New and modified methods for assessing reliability equivalence
Alghamdi, SM 2015, New and modified methods for assessing reliability equivalence , PhD thesis, University of Salford.
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This thesis investigates methods for assessing reliability equivalence factors for several common systems that comprise independent components or subsystems. We consider improving the reliability of the systems by (a) a reduction method and (b) several duplication methods: (i) hot duplication; (ii) cold duplication with perfect switching; (iii) cold duplication with imperfect switching. Two measures for comparing system improvements are considered in this study, survival reliability equivalence factors and mean reliability equivalence factors. We apply our study to: (1) some simple systems including parallel-series and series-parallel systems, with flexible lifetime distributions including generalized quadratic failure rate and exponentiated Weibull lifetime distributions; (2) networks and complex systems with multiple types of components. We choose the exponentiated Weibull and generalized quadratic failure rate distributions because they are flexible and enable comparisons with other reliability equivalence studies. We use the concept of survival signature to derive the reliability equivalence factors for any coherent system with any structure and with different lifetime distributions. In order to implement this approach, we use the ReliabilityTheory R package to derive survival reliability equivalence factors and mean reliability equivalence factors for networks and complex systems with multiple types of components. Numerical examples for simple and complex systems are presented, to illustrate how to apply the theoretical results and demonstrate the relative benefits of various system improvements. We explain and discuss the results obtained by presenting summary tables and figures, before presenting conclusions and recommendations that arise from this study. In particular, we deduce that considerable advances in reliability equivalence testing are made possible by specifying and analysing the survival signature, especially for the increasingly common context and practice of modelling networks and complex systems.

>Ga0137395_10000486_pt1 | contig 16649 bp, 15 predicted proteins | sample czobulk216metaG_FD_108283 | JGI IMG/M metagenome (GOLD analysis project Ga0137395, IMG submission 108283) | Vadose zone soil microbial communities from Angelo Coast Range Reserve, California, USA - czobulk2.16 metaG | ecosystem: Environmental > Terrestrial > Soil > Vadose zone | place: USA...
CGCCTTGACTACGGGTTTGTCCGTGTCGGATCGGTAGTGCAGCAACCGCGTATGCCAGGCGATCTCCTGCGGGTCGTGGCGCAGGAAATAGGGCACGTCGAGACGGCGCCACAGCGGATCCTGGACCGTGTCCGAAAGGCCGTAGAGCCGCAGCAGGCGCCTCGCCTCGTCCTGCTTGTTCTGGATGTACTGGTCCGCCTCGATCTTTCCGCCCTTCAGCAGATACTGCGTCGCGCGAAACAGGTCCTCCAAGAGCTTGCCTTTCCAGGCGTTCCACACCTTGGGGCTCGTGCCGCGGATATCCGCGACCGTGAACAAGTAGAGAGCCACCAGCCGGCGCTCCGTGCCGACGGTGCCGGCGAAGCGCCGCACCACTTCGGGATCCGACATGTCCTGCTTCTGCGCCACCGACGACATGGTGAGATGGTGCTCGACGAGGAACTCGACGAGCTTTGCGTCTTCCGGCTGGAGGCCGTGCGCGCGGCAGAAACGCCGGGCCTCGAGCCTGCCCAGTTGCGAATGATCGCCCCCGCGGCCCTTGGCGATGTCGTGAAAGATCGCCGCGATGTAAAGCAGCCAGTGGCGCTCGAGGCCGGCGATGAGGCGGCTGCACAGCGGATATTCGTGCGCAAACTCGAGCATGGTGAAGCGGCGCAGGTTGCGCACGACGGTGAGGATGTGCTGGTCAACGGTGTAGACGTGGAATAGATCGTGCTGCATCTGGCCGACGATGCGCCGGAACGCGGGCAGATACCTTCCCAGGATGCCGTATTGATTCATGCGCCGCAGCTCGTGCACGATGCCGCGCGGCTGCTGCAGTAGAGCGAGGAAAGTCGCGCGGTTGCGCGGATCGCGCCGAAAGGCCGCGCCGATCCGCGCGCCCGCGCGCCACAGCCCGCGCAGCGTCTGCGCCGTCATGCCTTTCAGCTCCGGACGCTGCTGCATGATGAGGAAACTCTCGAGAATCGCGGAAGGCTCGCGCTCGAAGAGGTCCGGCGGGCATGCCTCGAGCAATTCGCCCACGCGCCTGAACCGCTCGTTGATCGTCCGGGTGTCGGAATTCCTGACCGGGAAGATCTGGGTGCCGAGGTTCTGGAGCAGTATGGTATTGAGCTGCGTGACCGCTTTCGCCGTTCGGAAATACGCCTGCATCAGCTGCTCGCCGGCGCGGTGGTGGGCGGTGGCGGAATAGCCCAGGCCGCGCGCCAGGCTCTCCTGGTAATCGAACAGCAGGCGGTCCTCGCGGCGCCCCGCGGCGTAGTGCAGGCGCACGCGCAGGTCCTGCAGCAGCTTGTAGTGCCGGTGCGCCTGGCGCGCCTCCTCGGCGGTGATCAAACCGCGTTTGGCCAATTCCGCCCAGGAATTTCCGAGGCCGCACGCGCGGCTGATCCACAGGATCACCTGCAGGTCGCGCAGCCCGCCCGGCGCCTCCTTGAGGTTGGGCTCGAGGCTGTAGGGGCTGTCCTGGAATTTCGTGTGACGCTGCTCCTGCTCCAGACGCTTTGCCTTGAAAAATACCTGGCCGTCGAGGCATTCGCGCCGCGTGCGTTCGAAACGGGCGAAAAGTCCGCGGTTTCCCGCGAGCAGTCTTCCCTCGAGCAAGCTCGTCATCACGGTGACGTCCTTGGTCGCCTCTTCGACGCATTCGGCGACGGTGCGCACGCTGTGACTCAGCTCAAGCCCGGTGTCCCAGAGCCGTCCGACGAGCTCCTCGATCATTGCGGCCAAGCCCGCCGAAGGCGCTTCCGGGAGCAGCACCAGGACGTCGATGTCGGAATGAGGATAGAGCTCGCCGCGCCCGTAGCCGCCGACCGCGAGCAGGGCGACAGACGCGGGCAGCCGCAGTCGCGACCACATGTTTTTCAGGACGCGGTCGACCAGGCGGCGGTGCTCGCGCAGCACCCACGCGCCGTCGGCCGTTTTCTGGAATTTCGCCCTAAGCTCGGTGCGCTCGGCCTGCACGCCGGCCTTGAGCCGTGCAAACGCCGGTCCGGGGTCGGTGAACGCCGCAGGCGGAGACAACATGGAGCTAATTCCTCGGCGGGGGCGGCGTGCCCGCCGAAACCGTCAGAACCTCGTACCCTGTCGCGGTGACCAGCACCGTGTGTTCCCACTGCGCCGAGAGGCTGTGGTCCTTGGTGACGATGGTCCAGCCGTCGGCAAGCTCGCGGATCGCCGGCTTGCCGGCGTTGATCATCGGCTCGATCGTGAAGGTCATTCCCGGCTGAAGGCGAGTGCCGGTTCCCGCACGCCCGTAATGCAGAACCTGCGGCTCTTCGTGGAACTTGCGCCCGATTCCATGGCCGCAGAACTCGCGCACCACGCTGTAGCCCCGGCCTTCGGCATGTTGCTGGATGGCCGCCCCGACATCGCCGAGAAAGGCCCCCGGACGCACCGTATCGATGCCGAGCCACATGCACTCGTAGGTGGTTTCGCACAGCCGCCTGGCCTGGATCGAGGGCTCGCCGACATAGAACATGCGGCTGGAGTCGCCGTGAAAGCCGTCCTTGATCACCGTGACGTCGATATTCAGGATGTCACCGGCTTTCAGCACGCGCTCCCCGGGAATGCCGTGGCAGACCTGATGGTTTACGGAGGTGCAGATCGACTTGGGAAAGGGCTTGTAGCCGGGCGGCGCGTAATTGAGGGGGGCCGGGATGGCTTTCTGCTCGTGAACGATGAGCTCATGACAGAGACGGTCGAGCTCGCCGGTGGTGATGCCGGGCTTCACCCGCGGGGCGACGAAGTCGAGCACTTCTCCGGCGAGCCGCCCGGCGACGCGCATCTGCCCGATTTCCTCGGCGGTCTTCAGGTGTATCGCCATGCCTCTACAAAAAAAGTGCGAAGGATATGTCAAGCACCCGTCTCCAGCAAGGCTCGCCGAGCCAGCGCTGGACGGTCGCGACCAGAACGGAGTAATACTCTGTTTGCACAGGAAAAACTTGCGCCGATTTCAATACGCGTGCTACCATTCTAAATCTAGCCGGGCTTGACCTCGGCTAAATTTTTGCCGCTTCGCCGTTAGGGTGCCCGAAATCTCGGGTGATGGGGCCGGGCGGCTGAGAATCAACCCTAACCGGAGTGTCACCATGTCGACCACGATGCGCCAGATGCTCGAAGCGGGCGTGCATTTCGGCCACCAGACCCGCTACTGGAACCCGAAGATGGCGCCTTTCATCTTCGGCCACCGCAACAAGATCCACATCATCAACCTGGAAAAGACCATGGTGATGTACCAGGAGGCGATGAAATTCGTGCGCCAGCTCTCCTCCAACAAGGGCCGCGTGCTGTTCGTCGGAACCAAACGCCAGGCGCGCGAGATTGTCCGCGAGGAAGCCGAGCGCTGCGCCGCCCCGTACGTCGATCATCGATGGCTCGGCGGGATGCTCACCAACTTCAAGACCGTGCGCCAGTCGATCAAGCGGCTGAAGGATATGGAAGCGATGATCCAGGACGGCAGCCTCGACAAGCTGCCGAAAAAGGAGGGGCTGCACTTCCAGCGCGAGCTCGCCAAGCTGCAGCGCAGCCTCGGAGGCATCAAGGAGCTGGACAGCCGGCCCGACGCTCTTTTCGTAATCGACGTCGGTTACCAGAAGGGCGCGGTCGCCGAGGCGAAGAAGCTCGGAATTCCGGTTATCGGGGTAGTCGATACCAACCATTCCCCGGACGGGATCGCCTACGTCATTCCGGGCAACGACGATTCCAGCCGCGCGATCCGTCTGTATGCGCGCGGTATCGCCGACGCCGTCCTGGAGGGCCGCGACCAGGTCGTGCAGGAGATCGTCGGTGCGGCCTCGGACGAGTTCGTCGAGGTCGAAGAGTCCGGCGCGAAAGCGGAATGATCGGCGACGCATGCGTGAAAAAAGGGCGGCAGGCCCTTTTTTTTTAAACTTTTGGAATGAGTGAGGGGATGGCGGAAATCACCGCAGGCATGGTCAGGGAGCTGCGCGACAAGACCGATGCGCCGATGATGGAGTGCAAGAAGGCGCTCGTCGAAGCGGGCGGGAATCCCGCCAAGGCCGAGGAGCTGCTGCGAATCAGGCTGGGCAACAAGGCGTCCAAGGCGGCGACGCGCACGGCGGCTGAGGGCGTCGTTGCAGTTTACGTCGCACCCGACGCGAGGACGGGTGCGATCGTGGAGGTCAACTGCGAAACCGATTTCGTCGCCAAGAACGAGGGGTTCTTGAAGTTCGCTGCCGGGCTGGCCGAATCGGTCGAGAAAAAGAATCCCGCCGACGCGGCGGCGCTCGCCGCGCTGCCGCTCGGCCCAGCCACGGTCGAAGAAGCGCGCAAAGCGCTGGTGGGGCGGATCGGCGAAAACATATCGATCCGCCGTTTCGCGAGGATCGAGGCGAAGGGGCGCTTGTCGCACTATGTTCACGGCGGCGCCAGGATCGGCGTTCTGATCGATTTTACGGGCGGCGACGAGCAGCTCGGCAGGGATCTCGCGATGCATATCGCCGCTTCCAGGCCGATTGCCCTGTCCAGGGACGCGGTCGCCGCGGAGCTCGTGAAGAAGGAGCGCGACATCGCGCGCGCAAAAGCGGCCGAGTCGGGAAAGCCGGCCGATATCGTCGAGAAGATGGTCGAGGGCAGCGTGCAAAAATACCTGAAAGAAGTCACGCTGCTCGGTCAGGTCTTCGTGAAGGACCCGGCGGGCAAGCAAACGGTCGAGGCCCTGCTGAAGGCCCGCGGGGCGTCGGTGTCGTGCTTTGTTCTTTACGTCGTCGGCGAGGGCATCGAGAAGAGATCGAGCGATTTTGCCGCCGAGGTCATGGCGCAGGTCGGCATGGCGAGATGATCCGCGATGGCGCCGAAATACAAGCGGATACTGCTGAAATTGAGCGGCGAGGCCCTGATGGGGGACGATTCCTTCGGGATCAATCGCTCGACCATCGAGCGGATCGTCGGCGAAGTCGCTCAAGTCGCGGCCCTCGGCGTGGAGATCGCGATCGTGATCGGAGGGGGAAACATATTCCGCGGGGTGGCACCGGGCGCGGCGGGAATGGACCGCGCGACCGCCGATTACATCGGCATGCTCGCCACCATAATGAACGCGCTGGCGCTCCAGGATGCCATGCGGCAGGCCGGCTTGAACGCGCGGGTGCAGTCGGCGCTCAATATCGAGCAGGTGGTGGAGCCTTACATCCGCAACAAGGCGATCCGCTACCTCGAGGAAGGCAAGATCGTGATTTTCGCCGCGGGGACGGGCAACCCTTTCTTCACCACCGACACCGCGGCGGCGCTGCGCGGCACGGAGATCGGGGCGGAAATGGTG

|Item Type:||Thesis (PhD)|
|Contributors:||Percy, DF (Supervisor)|
|Themes:||Subjects outside of the University Themes|
|Schools:||Schools > Salford Business School > Business and Management Research Centre|
|Funders:||Taif University-Saudi Arabia|
|Depositing User:||SM Alghamdi|
|Date Deposited:||25 Aug 2015 10:24|
|Last Modified:||29 Oct 2015 00:46|
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